• Spain: El euro (ay-OO-doe)
    • Mexico, Argentina, Chile, Uruguay, and more: El peso (PAY-so)
    • Costa Rica and El Salvador: El colón (co-LOAN)
    • Puerto Rico: El dólar estadounidense (DOE-ladr eh-stah-doe-oo-nee-DEN-say)

Method 2
Using Slang Terms for Money

  1. Image titled Say Money in Spanish Step 7
    Use "plata" for money. This is a very common slang term throughout the Spanish-speaking world. The literal meaning is "silver," but you can use it almost exactly like you'd use "dinero."
    • "Plata" is pronounced "PLAH-tah." Both syllables use a short a sound, but "plah" rhymes more with the English word "raw" and "tah" with "the."
  2. Image titled Say Money in Spanish Step 8
    Use "pasta" for money. This is another common slang word. "Pasta" is the Spanish word for "dough," "paste," or "pulp" (plus the Italian noodles). You can use it basically like you'd use "dough" in English.
    • "Pasta" is pronounced almost exactly like the English word "pasta" — "PAHS-tah."
    • "¡Suelta la pasta!" ("SWELL-tah lah PAHS-tah") means essentially "Gimme the dough!" This is a somewhat rude way to ask for money — it's what a bank robber might say to the teller.
  3. Image titled Say Money in Spanish Step 9
    Use "harina" for money. "Harina" is literally "flour" (like you'd use for baking), but you can use it as a slang term for money like "pasta." This term is popular in Costa Rica and elsewhere.[5]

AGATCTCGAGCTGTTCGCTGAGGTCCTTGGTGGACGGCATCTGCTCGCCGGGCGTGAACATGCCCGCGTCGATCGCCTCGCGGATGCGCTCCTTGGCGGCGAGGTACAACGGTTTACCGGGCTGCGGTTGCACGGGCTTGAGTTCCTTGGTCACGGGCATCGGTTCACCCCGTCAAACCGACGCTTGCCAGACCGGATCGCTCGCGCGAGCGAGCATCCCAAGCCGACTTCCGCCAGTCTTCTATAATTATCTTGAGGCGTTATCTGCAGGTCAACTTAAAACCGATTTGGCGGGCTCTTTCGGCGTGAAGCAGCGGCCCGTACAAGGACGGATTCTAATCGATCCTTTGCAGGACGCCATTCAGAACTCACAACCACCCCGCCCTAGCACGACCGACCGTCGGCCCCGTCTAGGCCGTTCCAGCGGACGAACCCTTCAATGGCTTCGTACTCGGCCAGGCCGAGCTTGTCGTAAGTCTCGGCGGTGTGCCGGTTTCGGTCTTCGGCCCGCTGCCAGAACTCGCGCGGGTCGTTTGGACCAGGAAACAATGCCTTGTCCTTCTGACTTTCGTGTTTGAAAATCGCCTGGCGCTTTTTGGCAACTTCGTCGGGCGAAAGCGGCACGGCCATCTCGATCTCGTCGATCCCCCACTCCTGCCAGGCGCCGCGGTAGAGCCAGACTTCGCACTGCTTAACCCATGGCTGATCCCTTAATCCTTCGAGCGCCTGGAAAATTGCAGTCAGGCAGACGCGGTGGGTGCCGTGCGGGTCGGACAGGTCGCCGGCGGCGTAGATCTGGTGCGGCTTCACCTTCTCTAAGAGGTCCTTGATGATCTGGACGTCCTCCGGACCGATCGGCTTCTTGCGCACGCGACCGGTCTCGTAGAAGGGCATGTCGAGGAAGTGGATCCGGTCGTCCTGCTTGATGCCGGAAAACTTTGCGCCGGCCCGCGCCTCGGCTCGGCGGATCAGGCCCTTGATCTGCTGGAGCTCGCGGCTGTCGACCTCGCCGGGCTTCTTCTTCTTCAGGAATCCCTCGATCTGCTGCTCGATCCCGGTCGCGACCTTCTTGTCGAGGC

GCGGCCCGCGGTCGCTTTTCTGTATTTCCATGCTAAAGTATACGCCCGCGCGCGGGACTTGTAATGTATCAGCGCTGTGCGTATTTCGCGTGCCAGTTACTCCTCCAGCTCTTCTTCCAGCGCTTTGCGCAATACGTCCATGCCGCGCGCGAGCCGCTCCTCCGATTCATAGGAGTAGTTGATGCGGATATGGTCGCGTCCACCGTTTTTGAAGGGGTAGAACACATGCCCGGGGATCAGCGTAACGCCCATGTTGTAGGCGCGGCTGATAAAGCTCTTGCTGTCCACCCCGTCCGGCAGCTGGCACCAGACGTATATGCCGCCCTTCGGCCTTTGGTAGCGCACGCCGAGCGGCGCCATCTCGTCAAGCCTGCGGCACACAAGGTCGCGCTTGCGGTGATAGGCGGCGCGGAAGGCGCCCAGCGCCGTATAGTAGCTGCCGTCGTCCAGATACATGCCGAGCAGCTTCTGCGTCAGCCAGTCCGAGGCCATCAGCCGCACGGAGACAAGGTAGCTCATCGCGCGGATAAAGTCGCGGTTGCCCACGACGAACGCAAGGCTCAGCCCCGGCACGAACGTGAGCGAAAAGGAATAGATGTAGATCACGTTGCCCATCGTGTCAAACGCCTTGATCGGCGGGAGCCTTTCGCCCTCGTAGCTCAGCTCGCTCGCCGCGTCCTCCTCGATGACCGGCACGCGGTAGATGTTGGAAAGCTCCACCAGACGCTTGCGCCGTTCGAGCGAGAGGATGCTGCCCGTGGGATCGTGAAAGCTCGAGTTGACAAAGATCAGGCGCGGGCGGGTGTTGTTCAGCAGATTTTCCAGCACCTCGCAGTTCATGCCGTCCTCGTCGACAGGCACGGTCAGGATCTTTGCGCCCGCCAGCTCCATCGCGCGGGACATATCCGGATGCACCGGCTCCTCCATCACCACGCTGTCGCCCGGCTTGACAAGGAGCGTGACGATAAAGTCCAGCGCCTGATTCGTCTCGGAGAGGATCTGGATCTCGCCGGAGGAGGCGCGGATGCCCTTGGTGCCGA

• "Harina" is pronounced "ah-DEE-nah." Note that the h at the beginning of the word is silent.
  4. Image titled Say Money in Spanish Step 10
    Use "mosca" for money. This literally means "fly" (the insect). It's another term that's popular in Costa Rica.
    • "Mosca" is pronounced "MOE-scah."
  5. Image titled Say Money in Spanish Step 11
    Use "divisa" for international money. This term is popular in Cuba.[6] It specifically refers to foreign money — not the money used in Cuba itself. The meaning is roughly "badge" or "emblem."
    • "Divisa" is pronounced "dee-VEE-sah."
  6. Image titled Say Money in Spanish Step 12
    Use "feria" for "coins" or "change." This is a term used in Mexico.[7] It literally means "fair" (as in a festival or carnival). You'd use it to describe loose metal coins — not paper money.
    • "Feria" is pronounced "FEH-dee-ah."


  • The slang terms above are just a few examples. Like English, there are dozens and dozens of ways to say "money" in Spanish. A thorough list can be found here.[8]
  • Listening to clips of actual Spanish Speakers say these words can be a great help when it comes to learning their pronunciations. Sites like have vast collections of audio samples — for instance, here is Forvo's page for "dólar."[9]
  • Below are a few helpful money-related phrases:
    • Where is the bank?: "¿Dónde está el banco?"
    • Where is the ATM machine?: "¿Dónde está el cajero?"
    • Where is the bureau of change?: "¿Dónde está la oficina de cambiar dinero?"
    • What is the exchange rate?: "¿Qué es la tasa de intercambio?"
    • Where can I exchange the money?: "¿Dónde puedo cambiar (el) dinero?"
    • How much is $1 worth?: "¿Cuánto vale un dólar estadounidense?"

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Categories: Spanish